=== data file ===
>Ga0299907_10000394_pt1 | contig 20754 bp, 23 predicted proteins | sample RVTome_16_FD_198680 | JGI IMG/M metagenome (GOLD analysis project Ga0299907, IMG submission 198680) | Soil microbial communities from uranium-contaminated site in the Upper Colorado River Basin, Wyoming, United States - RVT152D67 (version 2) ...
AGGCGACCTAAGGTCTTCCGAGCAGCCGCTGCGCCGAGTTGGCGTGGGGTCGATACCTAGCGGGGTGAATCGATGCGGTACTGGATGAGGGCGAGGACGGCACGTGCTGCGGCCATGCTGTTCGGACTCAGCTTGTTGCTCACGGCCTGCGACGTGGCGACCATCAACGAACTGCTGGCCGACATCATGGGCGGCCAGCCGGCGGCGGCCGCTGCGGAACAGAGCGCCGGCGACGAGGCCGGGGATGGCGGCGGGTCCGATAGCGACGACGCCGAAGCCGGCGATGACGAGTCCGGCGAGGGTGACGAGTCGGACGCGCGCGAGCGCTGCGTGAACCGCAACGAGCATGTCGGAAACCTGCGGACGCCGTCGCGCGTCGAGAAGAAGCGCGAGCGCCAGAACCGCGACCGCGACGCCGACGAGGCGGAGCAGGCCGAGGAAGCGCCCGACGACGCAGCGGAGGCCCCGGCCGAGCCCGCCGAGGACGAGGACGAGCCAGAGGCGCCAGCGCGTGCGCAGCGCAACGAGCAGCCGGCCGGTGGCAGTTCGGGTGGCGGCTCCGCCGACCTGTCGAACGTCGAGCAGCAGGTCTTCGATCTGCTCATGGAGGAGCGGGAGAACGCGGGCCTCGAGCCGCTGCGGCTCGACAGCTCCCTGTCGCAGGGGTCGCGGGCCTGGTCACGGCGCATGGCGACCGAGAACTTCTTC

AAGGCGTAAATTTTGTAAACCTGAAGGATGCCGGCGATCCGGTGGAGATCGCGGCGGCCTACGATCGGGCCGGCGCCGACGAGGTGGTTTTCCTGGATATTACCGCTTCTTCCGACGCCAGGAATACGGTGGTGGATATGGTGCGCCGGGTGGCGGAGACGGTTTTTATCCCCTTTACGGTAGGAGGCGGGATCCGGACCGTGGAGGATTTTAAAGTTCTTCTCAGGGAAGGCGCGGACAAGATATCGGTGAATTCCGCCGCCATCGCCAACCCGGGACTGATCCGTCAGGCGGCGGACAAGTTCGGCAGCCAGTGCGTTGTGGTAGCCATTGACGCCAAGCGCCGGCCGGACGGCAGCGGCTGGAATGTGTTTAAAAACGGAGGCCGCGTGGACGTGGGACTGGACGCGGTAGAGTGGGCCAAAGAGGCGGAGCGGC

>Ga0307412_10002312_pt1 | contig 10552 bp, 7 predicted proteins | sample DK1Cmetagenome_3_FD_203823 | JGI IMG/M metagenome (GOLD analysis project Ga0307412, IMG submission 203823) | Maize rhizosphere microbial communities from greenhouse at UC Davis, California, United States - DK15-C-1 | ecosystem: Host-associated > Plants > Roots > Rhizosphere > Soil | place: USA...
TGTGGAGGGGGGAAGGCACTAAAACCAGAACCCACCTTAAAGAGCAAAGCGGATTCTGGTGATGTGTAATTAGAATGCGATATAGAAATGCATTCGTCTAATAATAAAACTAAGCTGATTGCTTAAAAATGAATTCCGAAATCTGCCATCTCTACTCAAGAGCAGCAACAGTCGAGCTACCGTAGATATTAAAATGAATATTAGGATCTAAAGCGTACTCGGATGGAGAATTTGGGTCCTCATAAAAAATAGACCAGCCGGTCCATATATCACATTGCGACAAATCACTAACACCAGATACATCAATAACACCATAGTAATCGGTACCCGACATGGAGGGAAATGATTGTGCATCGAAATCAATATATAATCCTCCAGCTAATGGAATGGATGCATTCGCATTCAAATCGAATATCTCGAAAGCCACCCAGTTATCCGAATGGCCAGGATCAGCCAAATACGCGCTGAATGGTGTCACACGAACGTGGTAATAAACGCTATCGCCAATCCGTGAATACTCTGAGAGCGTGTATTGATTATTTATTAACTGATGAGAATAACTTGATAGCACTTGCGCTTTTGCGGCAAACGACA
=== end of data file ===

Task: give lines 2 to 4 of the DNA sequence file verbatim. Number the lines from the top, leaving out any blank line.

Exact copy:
AGGCGACCTAAGGTCTTCCGAGCAGCCGCTGCGCCGAGTTGGCGTGGGGTCGATACCTAGCGGGGTGAATCGATGCGGTACTGGATGAGGGCGAGGACGGCACGTGCTGCGGCCATGCTGTTCGGACTCAGCTTGTTGCTCACGGCCTGCGACGTGGCGACCATCAACGAACTGCTGGCCGACATCATGGGCGGCCAGCCGGCGGCGGCCGCTGCGGAACAGAGCGCCGGCGACGAGGCCGGGGATGGCGGCGGGTCCGATAGCGACGACGCCGAAGCCGGCGATGACGAGTCCGGCGAGGGTGACGAGTCGGACGCGCGCGAGCGCTGCGTGAACCGCAACGAGCATGTCGGAAACCTGCGGACGCCGTCGCGCGTCGAGAAGAAGCGCGAGCGCCAGAACCGCGACCGCGACGCCGACGAGGCGGAGCAGGCCGAGGAAGCGCCCGACGACGCAGCGGAGGCCCCGGCCGAGCCCGCCGAGGACGAGGACGAGCCAGAGGCGCCAGCGCGTGCGCAGCGCAACGAGCAGCCGGCCGGTGGCAGTTCGGGTGGCGGCTCCGCCGACCTGTCGAACGTCGAGCAGCAGGTCTTCGATCTGCTCATGGAGGAGCGGGAGAACGCGGGCCTCGAGCCGCTGCGGCTCGACAGCTCCCTGTCGCAGGGGTCGCGGGCCTGGTCACGGCGCATGGCGACCGAGAACTTCTTC

AAGGCGTAAATTTTGTAAACCTGAAGGATGCCGGCGATCCGGTGGAGATCGCGGCGGCCTACGATCGGGCCGGCGCCGACGAGGTGGTTTTCCTGGATATTACCGCTTCTTCCGACGCCAGGAATACGGTGGTGGATATGGTGCGCCGGGTGGCGGAGACGGTTTTTATCCCCTTTACGGTAGGAGGCGGGATCCGGACCGTGGAGGATTTTAAAGTTCTTCTCAGGGAAGGCGCGGACAAGATATCGGTGAATTCCGCCGCCATCGCCAACCCGGGACTGATCCGTCAGGCGGCGGACAAGTTCGGCAGCCAGTGCGTTGTGGTAGCCATTGACGCCAAGCGCCGGCCGGACGGCAGCGGCTGGAATGTGTTTAAAAACGGAGGCCGCGTGGACGTGGGACTGGACGCGGTAGAGTGGGCCAAAGAGGCGGAGCGGC

>Ga0307412_10002312_pt1 | contig 10552 bp, 7 predicted proteins | sample DK1Cmetagenome_3_FD_203823 | JGI IMG/M metagenome (GOLD analysis project Ga0307412, IMG submission 203823) | Maize rhizosphere microbial communities from greenhouse at UC Davis, California, United States - DK15-C-1 | ecosystem: Host-associated > Plants > Roots > Rhizosphere > Soil | place: USA...